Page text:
If this photo doesn't look a little absurd to you...you may have a problem.
Recently I read this article in Fast Company, about a man who gave up the internet - and all its collateral activities - for 25 days (with a few unavoidable exceptions).
I read that and I couldn't escape the thought: "I have to try this.”
Fortunately, I had a family vacation to San Francisco and Vancouver last week - it was the perfect time to go "off the grid."
My flight out was on Tuesday; I did some light email maintenance on the plane, and also on Wednesday. Then, on Thursday morning, I shut off my phone and I tucked it away in my luggage. My goal was to be unplugged for 96 hours.
See, I used to alternate: one vacation online, one vacation offline. Generally speaking.
But I couldn't remember the last time I went offline completely without at least checking my email on my phone a little here and there.
After packing away my phone on Thursday, it was a little nerve-racking at first - just on a visceral level. It's not that I felt I needed to check my phone - it was weird just not having it on me. That's when I realized that so many of us treat our phones like pacifiers. An interesting feeling, to say the least.
But once I got over that "Dude, where's my phone?" feeling, I felt SO free. I felt relieved.
I didn't feel that I had to respond to every email volley thrown my way, like I usually do. I wasn't on other people's schedules; I didn't have to think about what they wanted me to think about. I was now completely on my own time.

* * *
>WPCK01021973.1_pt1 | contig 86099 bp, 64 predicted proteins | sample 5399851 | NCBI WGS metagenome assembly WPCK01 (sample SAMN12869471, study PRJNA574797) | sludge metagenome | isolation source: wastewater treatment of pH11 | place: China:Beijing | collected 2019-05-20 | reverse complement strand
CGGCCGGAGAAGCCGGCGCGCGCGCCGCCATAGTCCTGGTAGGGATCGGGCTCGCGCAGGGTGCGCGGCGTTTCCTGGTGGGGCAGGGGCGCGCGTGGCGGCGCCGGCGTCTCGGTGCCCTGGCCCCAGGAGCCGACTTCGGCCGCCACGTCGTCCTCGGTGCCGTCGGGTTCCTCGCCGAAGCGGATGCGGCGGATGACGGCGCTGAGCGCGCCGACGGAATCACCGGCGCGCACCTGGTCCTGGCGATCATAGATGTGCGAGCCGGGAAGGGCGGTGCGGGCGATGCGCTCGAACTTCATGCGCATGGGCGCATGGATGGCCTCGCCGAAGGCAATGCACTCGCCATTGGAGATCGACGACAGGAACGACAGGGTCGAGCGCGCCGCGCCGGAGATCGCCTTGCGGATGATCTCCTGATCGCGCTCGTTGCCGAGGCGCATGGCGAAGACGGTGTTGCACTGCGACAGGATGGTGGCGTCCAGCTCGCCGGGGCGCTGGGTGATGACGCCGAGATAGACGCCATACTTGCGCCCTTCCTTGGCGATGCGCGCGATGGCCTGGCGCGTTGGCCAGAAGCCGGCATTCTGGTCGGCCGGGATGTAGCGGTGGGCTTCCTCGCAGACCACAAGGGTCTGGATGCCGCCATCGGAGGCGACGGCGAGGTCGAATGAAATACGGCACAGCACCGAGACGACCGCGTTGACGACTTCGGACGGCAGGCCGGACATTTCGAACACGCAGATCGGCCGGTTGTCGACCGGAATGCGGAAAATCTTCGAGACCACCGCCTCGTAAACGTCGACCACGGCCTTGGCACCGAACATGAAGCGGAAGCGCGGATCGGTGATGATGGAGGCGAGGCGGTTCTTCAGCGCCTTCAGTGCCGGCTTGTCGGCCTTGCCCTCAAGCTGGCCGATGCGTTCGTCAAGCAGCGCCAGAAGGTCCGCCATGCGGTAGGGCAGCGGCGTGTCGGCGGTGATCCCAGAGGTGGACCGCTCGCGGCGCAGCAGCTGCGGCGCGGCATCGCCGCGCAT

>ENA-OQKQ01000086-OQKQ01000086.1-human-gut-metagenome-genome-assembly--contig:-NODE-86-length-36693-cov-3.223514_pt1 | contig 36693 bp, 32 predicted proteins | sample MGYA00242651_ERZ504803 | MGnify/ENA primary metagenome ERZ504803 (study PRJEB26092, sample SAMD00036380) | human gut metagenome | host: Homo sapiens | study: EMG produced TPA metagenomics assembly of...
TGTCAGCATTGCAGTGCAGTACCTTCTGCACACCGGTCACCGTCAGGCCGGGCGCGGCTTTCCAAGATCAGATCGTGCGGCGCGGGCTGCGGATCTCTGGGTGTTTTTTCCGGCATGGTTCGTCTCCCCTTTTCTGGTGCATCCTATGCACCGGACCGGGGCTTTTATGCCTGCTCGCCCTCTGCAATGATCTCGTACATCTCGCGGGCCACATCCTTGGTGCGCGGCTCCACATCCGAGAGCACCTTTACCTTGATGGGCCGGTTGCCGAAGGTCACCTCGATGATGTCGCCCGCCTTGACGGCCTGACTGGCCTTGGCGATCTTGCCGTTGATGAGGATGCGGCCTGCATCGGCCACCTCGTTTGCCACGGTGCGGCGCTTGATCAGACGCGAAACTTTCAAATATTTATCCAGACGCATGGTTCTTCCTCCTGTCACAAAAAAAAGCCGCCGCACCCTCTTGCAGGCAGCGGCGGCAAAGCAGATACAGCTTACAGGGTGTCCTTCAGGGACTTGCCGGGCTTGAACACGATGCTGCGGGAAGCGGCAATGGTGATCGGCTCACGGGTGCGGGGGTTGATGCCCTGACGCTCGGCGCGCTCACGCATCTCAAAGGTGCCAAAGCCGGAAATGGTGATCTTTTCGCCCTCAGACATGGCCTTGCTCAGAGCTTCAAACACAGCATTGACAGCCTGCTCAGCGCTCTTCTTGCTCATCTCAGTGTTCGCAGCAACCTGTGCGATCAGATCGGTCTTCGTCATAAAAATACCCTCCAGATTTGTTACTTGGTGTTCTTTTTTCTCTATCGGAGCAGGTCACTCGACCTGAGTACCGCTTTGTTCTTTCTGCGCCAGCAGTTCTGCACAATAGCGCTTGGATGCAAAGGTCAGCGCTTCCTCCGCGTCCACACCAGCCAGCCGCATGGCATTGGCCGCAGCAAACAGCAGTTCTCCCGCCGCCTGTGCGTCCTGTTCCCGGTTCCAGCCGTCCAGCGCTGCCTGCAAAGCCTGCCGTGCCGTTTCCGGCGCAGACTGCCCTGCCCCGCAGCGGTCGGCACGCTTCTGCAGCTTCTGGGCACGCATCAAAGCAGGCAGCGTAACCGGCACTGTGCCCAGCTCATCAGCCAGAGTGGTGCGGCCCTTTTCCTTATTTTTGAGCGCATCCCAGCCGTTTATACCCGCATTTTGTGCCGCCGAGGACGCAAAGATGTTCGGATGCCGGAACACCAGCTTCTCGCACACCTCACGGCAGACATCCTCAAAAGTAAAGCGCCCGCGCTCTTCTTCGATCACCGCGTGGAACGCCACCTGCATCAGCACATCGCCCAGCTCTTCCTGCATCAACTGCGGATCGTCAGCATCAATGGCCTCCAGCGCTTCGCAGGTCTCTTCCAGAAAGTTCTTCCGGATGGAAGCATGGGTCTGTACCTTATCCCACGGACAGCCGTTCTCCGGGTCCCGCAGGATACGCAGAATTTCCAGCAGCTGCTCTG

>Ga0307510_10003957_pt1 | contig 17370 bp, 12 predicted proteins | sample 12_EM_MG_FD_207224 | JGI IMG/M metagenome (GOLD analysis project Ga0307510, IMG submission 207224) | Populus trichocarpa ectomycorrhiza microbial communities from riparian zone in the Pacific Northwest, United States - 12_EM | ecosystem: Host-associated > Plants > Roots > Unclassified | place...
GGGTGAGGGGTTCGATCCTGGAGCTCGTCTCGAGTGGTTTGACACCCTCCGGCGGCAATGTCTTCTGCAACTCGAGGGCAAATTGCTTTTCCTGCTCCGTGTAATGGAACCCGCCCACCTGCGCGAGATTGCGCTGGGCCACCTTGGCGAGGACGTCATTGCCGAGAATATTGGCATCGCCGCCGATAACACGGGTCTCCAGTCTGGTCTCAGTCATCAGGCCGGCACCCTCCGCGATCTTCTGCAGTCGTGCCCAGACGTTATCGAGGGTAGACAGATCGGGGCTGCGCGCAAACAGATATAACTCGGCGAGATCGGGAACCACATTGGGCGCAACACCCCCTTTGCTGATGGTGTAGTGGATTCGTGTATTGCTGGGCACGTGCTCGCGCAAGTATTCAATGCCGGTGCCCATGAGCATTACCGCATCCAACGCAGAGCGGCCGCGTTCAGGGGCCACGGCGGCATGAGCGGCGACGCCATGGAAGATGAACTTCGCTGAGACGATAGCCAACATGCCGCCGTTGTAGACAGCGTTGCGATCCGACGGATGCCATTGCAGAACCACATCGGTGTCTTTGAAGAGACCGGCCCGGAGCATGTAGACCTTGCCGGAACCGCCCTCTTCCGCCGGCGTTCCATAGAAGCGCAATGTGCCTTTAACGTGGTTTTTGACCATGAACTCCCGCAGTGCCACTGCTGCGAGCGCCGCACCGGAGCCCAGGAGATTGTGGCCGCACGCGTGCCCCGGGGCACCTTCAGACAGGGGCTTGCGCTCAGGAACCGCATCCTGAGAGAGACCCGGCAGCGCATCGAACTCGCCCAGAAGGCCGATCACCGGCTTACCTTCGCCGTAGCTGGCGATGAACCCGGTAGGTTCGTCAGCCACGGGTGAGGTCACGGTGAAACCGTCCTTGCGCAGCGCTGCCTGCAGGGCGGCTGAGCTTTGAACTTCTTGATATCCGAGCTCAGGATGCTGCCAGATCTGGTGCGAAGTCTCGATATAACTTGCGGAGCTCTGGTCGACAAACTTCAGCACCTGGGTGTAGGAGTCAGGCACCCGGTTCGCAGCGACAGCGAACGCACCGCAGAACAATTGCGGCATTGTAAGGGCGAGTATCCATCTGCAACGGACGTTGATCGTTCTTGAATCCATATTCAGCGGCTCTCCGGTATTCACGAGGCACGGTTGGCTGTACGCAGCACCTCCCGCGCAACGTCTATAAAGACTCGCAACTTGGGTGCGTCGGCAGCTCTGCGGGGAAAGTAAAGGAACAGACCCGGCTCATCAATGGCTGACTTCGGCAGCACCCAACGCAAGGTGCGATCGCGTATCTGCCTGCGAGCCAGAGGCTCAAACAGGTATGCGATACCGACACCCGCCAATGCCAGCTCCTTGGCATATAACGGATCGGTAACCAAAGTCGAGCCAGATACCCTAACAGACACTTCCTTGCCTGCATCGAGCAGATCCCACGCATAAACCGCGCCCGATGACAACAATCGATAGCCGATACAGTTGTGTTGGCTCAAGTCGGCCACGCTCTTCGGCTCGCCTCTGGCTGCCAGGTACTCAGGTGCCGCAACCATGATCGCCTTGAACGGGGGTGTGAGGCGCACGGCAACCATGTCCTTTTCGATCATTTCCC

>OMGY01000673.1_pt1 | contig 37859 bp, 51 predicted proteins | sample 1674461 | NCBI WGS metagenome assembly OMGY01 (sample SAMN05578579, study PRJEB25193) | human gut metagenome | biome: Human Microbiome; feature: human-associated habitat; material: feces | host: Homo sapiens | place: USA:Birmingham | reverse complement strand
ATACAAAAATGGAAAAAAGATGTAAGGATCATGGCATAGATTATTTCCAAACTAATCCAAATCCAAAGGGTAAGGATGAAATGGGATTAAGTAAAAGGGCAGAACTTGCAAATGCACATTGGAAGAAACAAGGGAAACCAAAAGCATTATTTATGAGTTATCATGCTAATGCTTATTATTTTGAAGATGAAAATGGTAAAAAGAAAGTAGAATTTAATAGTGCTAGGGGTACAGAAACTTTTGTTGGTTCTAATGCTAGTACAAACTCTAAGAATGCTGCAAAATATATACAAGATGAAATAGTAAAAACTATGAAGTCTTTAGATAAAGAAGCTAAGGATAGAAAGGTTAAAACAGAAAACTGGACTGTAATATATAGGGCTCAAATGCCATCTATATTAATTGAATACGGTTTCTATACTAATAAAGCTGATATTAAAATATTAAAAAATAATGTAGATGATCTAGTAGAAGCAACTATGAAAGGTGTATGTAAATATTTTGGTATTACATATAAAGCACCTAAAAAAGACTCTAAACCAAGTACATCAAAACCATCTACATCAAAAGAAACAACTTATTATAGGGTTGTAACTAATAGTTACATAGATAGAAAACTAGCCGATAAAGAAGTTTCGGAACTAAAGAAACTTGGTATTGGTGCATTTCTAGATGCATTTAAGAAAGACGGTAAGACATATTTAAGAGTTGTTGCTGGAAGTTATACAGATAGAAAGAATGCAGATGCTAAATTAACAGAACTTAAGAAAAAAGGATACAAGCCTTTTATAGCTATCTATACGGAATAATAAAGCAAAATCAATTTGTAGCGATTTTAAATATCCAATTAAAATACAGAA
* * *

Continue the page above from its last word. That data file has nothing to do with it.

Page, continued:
I used a pad and paper to take notes on ideas that came to me. In a way, that turned out to be more efficient than emailing myself or others because in hand-writing everything, I was basically forcing myself to record only the ideas I really felt were meaningful.
By the time Saturday rolled around, I was like a new man! So light and free!
I debated going back on the grid when we returned home Sunday night, but I waited it out a bit more and went back on Monday morning.
I think that final Sunday night was important because it separated the feeling of being home from the need to be "plugged in." It helped me hold onto that restful vacation feeling when I did turn everything on again.
And yeah, I did have around 200 emails waiting for me on Monday, but nothing was critical. We can all bang out even 200 hundred emails in an hour or two without harm.
Because the bottom line is that so much of our minute-to-minute communication can actually be dealt with at our own pace. Just because you get an email in "real time" doesn't mean you have to respond that way.
Try unplugging yourself - at the very least do it once, to recharge your batteries.
You don't have to do it cold turkey. Maybe a half-day here, a half-day there. If you like it, try a day or two. If you do, I think there's a big chance you'll want to unplug completely on your next vacation, like I did.
(If you can’t do this for even a day, something’s really wrong.)
Besides, it's not just for you. It's for your family and friends; the best present you can give them is to be present.
Keep your house your house, and your office your office, so to speak.
You really shouldn't be taking your phone out on any date nights with your spouse, anyway. And here's another promise: If you tell your kid that they should make sure they have their phone with them because you're not taking yours, they look at you with the most amazed, grateful eyes!
ONE FINAL NOTE: If you're gonna spend an extended period of time off the grid, make sure you let your close friends, family and coworkers beforehand. Send them an email letting them know you won't be able to respond to them for a few days. Out-of-office replies are nice, but in some cases, that's a too-late notice for them. (And don't post this on Facebook because you don't want to make that announcement to potential burglars!)
PPS - Here's a camp where adults disconnect from the internet, in addition to other staples of modern life.